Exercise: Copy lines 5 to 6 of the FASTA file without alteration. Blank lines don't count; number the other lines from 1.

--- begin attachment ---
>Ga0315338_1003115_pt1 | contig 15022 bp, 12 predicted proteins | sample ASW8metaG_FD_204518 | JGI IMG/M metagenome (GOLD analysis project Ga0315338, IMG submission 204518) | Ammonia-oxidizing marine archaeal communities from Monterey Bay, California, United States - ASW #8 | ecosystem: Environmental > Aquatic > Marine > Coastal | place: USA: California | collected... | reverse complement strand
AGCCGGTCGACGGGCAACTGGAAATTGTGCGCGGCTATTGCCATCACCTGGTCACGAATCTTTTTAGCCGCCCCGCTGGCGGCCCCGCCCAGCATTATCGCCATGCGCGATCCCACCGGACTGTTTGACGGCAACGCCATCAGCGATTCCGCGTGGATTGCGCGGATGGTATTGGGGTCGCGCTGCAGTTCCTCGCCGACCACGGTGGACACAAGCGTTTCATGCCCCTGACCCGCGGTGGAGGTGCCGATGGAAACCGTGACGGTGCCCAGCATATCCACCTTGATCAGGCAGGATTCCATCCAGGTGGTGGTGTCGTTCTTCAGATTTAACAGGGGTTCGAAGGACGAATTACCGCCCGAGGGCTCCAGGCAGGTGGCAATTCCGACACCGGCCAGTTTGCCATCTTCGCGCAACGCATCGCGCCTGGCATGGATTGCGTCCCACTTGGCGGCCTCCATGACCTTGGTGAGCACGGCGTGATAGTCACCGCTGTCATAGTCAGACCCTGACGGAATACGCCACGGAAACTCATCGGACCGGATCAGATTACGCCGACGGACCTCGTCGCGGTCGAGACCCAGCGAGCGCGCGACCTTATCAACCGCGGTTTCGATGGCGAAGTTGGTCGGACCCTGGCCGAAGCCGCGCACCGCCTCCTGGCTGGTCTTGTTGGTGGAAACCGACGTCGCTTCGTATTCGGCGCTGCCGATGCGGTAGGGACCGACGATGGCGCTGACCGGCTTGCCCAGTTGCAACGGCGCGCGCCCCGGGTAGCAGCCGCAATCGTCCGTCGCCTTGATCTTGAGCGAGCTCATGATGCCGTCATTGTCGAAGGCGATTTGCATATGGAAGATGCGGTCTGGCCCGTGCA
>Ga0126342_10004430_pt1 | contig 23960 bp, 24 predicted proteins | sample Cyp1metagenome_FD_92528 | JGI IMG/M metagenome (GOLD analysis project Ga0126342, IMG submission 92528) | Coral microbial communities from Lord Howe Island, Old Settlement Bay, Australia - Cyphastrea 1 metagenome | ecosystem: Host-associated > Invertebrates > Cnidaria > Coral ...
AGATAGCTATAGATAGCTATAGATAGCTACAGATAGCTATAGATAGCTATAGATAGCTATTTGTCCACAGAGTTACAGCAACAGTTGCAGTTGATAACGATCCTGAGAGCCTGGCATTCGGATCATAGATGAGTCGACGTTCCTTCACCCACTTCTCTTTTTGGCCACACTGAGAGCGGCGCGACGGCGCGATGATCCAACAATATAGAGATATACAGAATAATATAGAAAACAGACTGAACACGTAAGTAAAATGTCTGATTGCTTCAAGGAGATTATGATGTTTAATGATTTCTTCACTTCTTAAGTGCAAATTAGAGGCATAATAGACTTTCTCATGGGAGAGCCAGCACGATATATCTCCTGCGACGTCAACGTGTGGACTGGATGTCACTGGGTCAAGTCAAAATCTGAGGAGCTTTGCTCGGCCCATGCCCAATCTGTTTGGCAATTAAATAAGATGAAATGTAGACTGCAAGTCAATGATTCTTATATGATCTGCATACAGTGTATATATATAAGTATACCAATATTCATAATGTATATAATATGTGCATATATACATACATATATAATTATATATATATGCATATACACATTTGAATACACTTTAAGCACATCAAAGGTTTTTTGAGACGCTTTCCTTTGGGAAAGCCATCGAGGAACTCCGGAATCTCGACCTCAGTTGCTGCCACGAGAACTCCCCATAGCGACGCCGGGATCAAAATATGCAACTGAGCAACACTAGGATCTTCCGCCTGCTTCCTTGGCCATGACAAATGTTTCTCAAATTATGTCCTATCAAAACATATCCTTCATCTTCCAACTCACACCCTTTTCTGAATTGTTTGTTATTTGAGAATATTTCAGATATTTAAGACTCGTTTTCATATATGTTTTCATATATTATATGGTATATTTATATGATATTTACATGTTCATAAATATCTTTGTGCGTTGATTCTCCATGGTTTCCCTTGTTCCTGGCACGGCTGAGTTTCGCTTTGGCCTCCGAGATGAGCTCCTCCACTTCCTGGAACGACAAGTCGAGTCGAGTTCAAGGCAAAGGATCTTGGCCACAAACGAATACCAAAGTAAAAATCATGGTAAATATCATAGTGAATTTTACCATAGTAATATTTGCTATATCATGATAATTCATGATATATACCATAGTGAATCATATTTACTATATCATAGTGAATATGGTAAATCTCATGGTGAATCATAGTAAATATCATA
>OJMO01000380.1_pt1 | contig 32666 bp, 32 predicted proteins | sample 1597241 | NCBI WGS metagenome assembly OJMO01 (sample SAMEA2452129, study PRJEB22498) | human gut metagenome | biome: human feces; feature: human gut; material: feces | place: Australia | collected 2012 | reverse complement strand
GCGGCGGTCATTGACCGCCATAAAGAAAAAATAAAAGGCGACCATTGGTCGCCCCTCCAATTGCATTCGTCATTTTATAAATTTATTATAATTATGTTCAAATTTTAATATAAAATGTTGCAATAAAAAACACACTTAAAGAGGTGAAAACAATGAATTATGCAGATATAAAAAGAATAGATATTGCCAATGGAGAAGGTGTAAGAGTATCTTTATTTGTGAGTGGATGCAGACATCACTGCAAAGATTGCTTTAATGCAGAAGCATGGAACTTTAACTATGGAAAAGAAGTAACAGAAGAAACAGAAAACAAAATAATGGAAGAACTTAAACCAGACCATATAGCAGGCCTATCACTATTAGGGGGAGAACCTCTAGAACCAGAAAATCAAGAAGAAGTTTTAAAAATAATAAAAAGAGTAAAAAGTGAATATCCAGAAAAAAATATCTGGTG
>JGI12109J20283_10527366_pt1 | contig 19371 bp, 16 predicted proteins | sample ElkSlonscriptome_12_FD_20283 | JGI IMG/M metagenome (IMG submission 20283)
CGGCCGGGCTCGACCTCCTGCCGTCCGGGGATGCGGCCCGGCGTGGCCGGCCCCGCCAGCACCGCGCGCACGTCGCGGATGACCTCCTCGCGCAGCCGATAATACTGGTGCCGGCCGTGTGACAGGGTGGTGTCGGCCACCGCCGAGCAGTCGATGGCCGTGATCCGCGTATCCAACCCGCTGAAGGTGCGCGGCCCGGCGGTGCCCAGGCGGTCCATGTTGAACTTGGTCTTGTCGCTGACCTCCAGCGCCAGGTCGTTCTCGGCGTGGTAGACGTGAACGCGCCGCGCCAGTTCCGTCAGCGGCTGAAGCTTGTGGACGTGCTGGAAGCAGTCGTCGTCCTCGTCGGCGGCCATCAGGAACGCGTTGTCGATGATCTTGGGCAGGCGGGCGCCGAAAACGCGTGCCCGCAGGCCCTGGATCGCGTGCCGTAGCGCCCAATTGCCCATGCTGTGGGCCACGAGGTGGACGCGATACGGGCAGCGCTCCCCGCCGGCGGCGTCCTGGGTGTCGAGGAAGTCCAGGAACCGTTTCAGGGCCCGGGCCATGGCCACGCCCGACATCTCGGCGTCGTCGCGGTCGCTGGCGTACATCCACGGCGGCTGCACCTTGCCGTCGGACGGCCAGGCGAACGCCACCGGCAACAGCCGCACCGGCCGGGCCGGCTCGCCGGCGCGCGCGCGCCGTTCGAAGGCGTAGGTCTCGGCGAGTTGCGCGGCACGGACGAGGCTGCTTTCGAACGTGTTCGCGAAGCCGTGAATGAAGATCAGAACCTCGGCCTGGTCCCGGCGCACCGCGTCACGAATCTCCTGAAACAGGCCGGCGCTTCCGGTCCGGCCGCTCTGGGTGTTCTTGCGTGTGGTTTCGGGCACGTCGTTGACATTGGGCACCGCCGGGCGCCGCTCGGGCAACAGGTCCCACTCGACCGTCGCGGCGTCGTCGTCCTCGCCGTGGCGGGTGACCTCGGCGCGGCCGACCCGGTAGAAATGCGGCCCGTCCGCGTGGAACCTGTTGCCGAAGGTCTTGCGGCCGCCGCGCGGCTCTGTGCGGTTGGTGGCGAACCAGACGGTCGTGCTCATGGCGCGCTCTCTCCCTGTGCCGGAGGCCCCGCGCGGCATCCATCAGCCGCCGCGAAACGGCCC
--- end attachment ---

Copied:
>OJMO01000380.1_pt1 | contig 32666 bp, 32 predicted proteins | sample 1597241 | NCBI WGS metagenome assembly OJMO01 (sample SAMEA2452129, study PRJEB22498) | human gut metagenome | biome: human feces; feature: human gut; material: feces | place: Australia | collected 2012 | reverse complement strand
GCGGCGGTCATTGACCGCCATAAAGAAAAAATAAAAGGCGACCATTGGTCGCCCCTCCAATTGCATTCGTCATTTTATAAATTTATTATAATTATGTTCAAATTTTAATATAAAATGTTGCAATAAAAAACACACTTAAAGAGGTGAAAACAATGAATTATGCAGATATAAAAAGAATAGATATTGCCAATGGAGAAGGTGTAAGAGTATCTTTATTTGTGAGTGGATGCAGACATCACTGCAAAGATTGCTTTAATGCAGAAGCATGGAACTTTAACTATGGAAAAGAAGTAACAGAAGAAACAGAAAACAAAATAATGGAAGAACTTAAACCAGACCATATAGCAGGCCTATCACTATTAGGGGGAGAACCTCTAGAACCAGAAAATCAAGAAGAAGTTTTAAAAATAATAAAAAGAGTAAAAAGTGAATATCCAGAAAAAAATATCTGGTG